1. Mireia Belmonte Garcia (EUR) 2:03.31
2. Cammile Adams (USA) 2:04.61
3. Franziska Hentke (EUR) 2:05.83

Men’s 200m Butterfly — Europe 107, U.S. 105
1. Tom Shields (USA) 1:50.61
2. Velimir Stjepanovic (EUR) 1:52.06
3. Roberto Pavoni (EUR) 1:52.87

Women’s 50m Freestyle — Europe 115, U.S. 106
1. Francesca Halsall (EUR) 23.93
2. Jeanette Ottesen Gray (EUR) 24.02
3. Simone Manuel (USA) 24.40

Men’s 50m Freestyle — Europe 115, U.S. 115
1. Jimmy Feigen (USA) 21.20
2. Cullen Jones (USA) 21.27
2. Anthony Ervin (USA) 21.27

Womens’ 200m Individual Medley — Europe 121, U.S. 118
1. Sophie Allen (EUR) 2:05.90
2. Caitlin Leverenz (USA) 2:06.77
3. Hannah Miley (EUR) 2:08.55

Men’s 200m Individual Medley — Europe 124, U.S. 124
1. Conor Dwyer (USA) 1:53.51
2. Roberto Pavoni (EUR) 1:54.20
3. Chase Kalisz (USA) 1:54.26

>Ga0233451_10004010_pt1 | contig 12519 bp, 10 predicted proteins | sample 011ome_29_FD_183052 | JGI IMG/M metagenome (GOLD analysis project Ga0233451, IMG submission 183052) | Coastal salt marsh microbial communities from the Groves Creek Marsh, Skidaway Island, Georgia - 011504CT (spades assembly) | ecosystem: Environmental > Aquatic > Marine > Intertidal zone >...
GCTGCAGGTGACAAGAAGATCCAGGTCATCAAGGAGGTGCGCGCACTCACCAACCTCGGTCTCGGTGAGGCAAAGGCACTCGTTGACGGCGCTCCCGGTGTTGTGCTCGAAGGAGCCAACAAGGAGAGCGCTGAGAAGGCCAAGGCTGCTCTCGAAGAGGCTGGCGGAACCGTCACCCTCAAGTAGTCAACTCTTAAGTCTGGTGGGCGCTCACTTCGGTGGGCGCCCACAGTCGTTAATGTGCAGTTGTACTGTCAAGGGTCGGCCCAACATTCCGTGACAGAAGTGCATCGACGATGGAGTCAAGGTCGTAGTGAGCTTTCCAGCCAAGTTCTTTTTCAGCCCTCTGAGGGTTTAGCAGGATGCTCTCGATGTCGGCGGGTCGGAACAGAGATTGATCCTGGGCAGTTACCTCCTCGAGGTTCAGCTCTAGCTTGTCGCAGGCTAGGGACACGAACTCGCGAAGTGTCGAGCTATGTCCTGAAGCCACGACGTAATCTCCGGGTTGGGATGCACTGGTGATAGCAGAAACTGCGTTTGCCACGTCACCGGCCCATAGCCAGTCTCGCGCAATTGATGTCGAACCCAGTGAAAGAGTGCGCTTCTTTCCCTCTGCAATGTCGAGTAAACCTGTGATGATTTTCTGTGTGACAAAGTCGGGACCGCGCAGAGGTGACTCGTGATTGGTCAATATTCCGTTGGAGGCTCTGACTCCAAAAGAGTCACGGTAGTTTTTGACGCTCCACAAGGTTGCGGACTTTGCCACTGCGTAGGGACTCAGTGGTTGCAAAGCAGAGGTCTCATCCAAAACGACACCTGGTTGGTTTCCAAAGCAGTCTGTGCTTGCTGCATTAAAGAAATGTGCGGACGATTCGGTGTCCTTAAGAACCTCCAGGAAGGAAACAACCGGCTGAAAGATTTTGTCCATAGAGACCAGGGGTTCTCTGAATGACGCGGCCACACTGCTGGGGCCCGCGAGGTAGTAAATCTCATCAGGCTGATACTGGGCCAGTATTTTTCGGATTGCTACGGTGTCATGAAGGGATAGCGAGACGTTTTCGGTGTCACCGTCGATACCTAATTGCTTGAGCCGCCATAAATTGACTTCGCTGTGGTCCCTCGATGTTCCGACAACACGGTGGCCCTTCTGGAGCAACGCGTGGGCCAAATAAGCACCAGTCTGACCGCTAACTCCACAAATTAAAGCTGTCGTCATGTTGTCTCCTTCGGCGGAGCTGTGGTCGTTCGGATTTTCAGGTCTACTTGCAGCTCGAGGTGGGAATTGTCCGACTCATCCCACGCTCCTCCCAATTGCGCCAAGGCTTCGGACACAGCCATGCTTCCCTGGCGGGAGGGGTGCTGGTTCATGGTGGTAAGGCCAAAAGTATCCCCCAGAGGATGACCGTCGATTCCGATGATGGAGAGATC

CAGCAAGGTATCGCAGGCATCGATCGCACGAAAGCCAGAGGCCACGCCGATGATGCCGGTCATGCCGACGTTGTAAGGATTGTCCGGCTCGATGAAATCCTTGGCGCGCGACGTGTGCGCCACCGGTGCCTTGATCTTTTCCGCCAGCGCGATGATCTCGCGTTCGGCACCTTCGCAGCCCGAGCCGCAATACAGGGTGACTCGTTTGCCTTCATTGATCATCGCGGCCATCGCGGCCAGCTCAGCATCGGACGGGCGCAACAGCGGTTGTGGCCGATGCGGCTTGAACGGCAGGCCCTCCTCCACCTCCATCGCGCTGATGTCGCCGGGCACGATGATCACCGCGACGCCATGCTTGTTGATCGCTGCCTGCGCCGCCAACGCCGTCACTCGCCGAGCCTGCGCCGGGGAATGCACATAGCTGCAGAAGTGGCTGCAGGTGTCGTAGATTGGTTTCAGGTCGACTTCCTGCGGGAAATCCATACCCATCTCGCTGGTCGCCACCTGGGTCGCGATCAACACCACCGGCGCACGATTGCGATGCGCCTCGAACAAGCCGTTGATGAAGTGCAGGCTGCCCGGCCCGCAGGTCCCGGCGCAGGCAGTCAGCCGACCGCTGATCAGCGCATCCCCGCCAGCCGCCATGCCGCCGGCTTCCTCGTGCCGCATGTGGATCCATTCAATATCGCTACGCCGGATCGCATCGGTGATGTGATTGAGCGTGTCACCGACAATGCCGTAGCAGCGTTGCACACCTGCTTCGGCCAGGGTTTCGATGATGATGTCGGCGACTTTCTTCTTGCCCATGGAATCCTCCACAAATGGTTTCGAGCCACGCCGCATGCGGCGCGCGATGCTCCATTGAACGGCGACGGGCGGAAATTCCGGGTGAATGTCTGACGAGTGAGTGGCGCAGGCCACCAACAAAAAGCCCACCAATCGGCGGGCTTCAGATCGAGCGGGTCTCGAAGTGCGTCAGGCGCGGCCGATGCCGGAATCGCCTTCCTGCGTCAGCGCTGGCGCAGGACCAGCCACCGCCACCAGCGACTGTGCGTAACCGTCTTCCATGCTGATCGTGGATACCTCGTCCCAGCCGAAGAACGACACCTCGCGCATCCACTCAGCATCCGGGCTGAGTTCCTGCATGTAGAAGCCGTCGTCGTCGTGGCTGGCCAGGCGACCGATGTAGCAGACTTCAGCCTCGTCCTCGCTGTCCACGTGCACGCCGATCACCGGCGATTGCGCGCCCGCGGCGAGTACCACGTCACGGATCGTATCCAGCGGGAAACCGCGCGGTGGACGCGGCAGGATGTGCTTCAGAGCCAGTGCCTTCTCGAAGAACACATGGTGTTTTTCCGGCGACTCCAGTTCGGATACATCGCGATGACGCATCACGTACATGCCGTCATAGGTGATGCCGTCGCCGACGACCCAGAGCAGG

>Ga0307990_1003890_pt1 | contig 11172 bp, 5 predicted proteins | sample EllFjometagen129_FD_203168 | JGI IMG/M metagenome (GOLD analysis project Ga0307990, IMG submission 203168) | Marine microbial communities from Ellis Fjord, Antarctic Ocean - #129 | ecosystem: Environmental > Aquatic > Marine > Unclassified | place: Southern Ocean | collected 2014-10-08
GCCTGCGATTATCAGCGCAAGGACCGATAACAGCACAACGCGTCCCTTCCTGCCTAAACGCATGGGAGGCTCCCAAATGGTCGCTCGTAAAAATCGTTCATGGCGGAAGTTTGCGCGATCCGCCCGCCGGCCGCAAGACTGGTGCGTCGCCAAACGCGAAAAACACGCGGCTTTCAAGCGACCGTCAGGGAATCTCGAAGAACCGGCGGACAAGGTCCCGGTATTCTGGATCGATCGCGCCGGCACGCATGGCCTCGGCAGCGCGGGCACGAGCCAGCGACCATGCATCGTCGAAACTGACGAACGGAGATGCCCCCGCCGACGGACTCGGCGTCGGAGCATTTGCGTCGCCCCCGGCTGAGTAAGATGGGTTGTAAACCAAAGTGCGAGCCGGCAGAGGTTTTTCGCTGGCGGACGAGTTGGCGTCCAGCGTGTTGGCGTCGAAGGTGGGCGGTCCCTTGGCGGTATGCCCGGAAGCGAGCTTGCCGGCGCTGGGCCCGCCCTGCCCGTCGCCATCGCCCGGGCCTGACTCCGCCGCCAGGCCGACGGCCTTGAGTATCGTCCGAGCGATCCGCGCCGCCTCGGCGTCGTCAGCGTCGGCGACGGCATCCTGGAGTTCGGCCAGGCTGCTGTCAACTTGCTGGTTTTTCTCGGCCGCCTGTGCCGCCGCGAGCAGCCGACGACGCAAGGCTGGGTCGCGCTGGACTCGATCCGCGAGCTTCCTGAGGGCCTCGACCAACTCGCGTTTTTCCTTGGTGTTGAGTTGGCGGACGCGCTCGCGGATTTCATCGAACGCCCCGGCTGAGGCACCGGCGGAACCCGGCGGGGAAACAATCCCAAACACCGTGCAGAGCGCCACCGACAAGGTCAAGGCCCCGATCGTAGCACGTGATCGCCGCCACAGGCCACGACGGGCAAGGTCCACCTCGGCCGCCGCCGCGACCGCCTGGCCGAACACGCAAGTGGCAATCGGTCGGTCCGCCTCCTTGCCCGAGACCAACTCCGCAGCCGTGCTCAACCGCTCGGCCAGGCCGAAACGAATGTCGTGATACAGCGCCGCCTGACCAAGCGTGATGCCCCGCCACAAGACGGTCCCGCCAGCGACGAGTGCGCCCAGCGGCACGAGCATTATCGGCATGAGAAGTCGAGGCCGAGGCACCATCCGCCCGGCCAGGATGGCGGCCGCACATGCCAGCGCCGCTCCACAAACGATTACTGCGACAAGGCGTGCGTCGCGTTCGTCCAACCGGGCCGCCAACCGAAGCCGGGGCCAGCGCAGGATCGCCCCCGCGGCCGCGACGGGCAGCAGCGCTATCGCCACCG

Women’s 400m Freestyle Relay — Europe 131, U.S. 124
1. Europe 3:27.70
2. U.S. 3:28.96

Men’s 400m Freestyle Relay — Europe, 131, U.S. 131
1. U.S. 3:06.66
2. Europe 3:07.95

Mixed 4x50m Medley Relay — U.S. 132, Europe 131
1. U.S. 1:37.17
2. Europe 1:37.37

Video: U.S., Canada in women’s hockey brawl

Ragan Smith delivers in first U.S. championship title win

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ANAHEIM, Calif. (AP) — Ragan Smith embraced the role of heavy favorite coming into the U.S. gymnastics championships.

Thrust into the spotlight for the first time in her career, the 17-year-old hardly appeared intimidated by the stage. Smith pulled away from the field to claim her first national title Sunday, posting a score of 115.250, more than three points clear of Jordan Chiles in second place and Riley McCusker in third.